Opinions on this shot of Gosia?

Discussion in 'People' started by Steve S, Jul 8, 2007.

  1. Steve S

    Steve S

    Feb 1, 2005
    SE Florida
    Had my 2nd shoot with the Polish folk dancer named Gosia, and this time didn't work off one of the poses I have on file. We just winged it. Problem with that is she's not a model, or even an aspiring one, and apparently I'm too inexperienced to get her to do attractive poses w/o looking at my references photos. This is the only shot I've edited out of a couple hundred. Would like opinions on it from a both a compositional and editing (cropping) standpoint. Personally, I don't think much of it, myself.
    original.
     
  2. Steve I actually like it, except for her right hand. It looks huge. Try something with a tight crop around her head.
     
  3. Steve S

    Steve S

    Feb 1, 2005
    SE Florida
    I don't see how it could look "huge". It's further away from the camera than her head, and I shot this from about 20 ft away @62mm. It's not like there's lens distortion or anything. Maybe it's just too prominent?
     
  4. frede

    frede

    Dec 9, 2006
    Princeton, NJ
    I don't care for the pose or her look in this one. Honestly the image does not work for me - maybe because it's you and your work is always at such a high level.
     
  5. NJDJ

    NJDJ

    469
    Apr 15, 2006
    You guys have got to be kidding me. You all are way too picky!
     
  6. I like it Steve. I have to say I have always liked your work. Not sure why, but it always seems like the throngs are way more critical of your posts than many others. Maybe they are just seeing something I don't... not sure. Either way, you strike me as someone who appreciates the input. My only thought on this picture is that the background is so non-existent it makes her look like she has her hand in the air rather than leaning on something. Still nice and your model is beautiful.
     
  7. Maybe "huge" is the wrong word and "too prominent" is better. Anyway, it just doesnt look right to me. Maybe it's because she is posed as if she's leaning on a wall, and there is no shadow around her hand to imply there is a wall. Whatever it is, that hand is the only thing that bothers me.
     
  8. Steve S

    Steve S

    Feb 1, 2005
    SE Florida
    Ya, me either

    It's going to be difficult to tell her I didn't get any keepers out of a 3 hr session. I think I need to work with some experienced models for a change. I'm losing my creative inspiration in a big way.
     
  9. Steve S

    Steve S

    Feb 1, 2005
    SE Florida
    For both of you, there were shadows on her hand that I painted over. Guess I didn't know when to stop! I do see what you mean about the shadows not being there and looking odd as a result. This is the 1st time I used my new "posing wall" and am still trying to figure my way around it.

    Edit: Here's the came pic with only a crop and a web reduction, so you can see what it looked like before I painted the background.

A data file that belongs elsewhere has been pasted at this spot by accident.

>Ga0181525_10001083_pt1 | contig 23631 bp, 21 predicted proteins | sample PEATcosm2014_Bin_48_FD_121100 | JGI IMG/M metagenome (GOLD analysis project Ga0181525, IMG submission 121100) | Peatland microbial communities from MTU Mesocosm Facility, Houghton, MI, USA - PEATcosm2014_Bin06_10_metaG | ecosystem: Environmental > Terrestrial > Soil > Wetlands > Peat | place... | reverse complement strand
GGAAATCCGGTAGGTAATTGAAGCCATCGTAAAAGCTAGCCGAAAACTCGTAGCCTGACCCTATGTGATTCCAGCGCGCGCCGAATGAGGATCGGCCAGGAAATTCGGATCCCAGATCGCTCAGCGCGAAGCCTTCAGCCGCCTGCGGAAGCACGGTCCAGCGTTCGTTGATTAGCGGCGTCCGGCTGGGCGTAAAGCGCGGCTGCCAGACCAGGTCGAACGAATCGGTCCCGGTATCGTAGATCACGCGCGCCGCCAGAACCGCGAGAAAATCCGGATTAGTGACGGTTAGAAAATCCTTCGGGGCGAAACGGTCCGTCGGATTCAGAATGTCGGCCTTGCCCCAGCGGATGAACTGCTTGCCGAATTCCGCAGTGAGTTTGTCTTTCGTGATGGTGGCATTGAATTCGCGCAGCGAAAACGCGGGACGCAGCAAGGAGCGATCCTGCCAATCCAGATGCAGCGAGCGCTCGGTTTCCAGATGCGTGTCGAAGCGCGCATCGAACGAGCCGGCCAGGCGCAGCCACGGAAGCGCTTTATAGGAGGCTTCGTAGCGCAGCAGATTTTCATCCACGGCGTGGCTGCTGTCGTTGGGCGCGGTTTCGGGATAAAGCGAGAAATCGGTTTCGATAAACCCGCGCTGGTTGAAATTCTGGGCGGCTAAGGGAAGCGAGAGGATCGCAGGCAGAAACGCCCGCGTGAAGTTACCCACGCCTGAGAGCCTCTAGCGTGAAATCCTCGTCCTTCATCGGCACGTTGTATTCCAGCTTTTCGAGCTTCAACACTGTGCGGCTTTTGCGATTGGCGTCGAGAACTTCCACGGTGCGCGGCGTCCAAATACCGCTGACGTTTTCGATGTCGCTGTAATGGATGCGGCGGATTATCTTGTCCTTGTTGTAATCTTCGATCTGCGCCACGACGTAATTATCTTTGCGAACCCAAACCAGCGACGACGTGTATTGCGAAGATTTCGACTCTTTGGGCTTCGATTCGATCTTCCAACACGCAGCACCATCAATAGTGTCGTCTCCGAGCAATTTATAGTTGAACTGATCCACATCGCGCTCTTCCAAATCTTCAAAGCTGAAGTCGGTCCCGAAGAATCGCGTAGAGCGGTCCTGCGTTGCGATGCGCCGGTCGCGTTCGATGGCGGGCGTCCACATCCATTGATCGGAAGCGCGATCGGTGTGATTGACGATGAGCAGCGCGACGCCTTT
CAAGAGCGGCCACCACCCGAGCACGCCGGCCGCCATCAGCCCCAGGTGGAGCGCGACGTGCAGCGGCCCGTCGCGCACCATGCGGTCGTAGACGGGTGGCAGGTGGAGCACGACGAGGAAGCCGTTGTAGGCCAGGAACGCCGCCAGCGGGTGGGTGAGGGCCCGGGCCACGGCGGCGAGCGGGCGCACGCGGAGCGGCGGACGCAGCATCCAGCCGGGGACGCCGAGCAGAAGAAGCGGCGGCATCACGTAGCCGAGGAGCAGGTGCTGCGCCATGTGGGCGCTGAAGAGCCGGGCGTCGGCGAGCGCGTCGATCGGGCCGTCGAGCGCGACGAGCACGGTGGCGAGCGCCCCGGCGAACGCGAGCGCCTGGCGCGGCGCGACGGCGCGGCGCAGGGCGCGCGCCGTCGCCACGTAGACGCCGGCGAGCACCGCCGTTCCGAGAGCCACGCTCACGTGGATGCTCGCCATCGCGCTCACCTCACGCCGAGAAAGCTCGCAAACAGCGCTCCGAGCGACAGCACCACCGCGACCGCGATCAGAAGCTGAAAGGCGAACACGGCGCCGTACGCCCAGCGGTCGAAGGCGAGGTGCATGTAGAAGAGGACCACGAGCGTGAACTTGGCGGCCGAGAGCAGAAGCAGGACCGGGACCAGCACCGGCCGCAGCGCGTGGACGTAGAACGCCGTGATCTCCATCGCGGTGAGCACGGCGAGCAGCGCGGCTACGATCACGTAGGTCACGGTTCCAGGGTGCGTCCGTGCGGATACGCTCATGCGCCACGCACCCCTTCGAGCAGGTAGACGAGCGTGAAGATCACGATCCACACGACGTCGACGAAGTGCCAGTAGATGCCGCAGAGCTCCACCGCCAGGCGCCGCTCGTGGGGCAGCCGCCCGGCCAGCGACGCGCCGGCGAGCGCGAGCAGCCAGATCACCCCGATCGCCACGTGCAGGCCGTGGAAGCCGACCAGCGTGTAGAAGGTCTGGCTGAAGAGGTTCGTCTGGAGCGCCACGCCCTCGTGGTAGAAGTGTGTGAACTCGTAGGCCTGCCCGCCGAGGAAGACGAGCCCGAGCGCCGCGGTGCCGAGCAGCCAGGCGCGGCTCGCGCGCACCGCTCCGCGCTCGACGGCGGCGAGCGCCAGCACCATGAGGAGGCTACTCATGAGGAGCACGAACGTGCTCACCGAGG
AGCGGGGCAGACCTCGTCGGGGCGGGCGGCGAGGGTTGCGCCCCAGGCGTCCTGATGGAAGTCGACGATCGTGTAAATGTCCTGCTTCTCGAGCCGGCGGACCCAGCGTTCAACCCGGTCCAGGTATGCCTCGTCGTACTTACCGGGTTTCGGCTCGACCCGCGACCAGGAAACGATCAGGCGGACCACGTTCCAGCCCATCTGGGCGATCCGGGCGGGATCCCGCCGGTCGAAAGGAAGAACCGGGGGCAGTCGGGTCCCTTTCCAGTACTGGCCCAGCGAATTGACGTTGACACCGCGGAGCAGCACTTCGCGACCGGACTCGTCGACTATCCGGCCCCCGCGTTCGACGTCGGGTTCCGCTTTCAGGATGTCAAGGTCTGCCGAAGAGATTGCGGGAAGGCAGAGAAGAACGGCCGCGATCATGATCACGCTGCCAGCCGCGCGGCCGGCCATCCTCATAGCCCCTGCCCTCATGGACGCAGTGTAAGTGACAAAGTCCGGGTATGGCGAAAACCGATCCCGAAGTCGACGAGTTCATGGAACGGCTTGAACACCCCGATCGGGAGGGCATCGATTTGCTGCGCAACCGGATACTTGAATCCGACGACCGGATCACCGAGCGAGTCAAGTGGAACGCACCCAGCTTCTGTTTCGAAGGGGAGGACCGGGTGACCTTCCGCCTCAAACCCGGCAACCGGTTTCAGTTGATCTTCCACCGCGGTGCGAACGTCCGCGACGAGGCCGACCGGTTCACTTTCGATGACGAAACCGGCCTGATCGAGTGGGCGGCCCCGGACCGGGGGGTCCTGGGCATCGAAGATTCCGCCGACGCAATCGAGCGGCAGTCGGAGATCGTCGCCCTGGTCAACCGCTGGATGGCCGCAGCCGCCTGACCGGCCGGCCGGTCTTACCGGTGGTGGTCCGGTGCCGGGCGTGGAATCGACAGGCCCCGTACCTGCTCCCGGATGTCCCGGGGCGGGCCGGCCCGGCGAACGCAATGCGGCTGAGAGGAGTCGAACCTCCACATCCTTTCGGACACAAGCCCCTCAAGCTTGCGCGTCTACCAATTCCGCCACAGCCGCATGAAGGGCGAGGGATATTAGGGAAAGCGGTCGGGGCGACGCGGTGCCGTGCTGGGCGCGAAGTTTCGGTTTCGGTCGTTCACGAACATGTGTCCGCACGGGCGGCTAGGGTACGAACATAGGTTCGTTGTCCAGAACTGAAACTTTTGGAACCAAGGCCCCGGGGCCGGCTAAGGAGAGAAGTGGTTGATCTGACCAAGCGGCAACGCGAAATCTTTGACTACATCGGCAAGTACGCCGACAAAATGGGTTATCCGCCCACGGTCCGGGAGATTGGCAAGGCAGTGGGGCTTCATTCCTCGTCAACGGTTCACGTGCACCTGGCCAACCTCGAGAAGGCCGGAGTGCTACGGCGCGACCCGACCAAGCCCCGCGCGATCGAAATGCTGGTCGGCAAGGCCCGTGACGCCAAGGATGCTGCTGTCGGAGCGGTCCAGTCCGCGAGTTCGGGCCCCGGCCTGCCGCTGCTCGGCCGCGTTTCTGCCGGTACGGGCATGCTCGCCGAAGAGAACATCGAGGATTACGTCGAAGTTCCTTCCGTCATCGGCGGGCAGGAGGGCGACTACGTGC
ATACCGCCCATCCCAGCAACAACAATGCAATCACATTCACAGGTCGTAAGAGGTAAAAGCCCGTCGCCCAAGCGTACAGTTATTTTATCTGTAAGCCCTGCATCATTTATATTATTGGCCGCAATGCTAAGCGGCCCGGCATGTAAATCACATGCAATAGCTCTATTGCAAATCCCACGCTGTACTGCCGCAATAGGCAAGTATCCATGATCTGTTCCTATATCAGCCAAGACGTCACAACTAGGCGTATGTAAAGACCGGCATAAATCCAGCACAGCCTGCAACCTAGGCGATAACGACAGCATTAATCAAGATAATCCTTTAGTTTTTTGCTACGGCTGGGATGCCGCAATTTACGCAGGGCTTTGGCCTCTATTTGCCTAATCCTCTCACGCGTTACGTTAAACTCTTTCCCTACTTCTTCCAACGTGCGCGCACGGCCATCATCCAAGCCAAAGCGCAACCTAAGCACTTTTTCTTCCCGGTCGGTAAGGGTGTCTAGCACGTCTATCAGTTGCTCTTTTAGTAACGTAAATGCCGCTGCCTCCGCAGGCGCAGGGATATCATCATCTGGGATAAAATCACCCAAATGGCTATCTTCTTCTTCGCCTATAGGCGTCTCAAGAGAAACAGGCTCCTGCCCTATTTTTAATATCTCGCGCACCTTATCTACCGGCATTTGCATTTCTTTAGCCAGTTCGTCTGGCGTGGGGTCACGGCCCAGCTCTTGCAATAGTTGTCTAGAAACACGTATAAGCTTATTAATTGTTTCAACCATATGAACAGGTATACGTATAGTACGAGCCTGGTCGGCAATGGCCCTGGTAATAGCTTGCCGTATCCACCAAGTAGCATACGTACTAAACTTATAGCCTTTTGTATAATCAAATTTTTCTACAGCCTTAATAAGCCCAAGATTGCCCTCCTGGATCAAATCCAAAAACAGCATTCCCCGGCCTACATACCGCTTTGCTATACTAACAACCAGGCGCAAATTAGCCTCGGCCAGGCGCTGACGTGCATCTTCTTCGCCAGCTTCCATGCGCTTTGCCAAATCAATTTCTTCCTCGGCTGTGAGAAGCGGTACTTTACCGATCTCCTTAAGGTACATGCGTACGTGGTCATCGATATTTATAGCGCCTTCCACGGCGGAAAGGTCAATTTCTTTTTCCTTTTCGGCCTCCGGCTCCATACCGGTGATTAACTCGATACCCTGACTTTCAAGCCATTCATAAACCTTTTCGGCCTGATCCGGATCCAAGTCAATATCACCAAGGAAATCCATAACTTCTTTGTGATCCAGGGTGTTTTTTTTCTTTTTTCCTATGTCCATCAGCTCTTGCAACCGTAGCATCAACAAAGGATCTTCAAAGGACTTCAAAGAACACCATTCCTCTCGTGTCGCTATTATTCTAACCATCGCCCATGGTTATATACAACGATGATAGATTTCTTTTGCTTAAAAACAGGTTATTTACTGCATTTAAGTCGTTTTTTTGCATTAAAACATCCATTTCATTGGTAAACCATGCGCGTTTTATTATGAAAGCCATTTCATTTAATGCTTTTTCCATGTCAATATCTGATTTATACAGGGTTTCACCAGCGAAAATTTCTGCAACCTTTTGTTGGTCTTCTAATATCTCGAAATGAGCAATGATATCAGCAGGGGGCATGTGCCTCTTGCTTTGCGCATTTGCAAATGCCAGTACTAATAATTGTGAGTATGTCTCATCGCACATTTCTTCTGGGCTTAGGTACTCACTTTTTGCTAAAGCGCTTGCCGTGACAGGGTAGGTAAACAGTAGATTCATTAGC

original.
     
    Last edited by a moderator: Jul 9, 2007
  10. I think it's technically excellent, but the pose isn't very interesting. It's obvious she's leaning against a white surface but there's no visual reinforcement of that fact. Adding the shadow addresses that, but it doesn't do anything to improve the pose.

    Like I said, I think the technicals get a 10 score, but the pose leaves me wanting. Eye contact would add an entirely new dimension to this image.
     
  11. Steve S

    Steve S

    Feb 1, 2005
    SE Florida
    Yup, just as I thought, the pose blows. :redface: I have a similar pose in which she is looking back at the camera, but it's only fractionally better. I also need to put some colored paper on that wall and try this wall posing again. Boy, what I wouldn't give for a few hrs with a really experienced model that I could just let go and do her thing! I'd be in heaven!
     
  12. Steve,

    Back in the 70's I decided to try my hand at form photography. As an amateur, I certainly wasn't going to go out and hire a professional model. (that would cost too much money) So I started with volunteers................who were also amateurs. When two amateurs collaborate, the results are often disastrous! So I finally gave up and talked with a friend of mine who was a professional studio photographer and had a long list of professional models for his work. He recommended one who might be willing to help a beginner for a smaller than normal fee. That woman taught me more (about photographing the human form) :biggrin: than I'd have learned in 20 years any other way. My work improved immensely in a matter of months, with just a couple of evenings a week. Believe me, it's worth it to work with a pro. Just costs a little dough. Then when you come across an interesting amateur, you already know your half of the job.
     
  13. srwatters

    srwatters

    Feb 27, 2006
    Plano, TX
    I concur with Chris about the experienced model teaching the photographer. Posing is one of the issues that I deal with constantly. It takes years of experience to know what pose will work best for any combination of wardrobe, set, lighting, and model physique. On occasion everything just works, but most often I struggle and work until we get something that clicks. As my bag of tricks grows, it gets easier, but I'm dealing with 5'7" thin women. I cannot imagine the issues with the 'normal' population.
     
  14. Interesting. I was planning on going the amateur/friend/family route, but this has got me thinking. Thanks to both of you for the suggestion.
     
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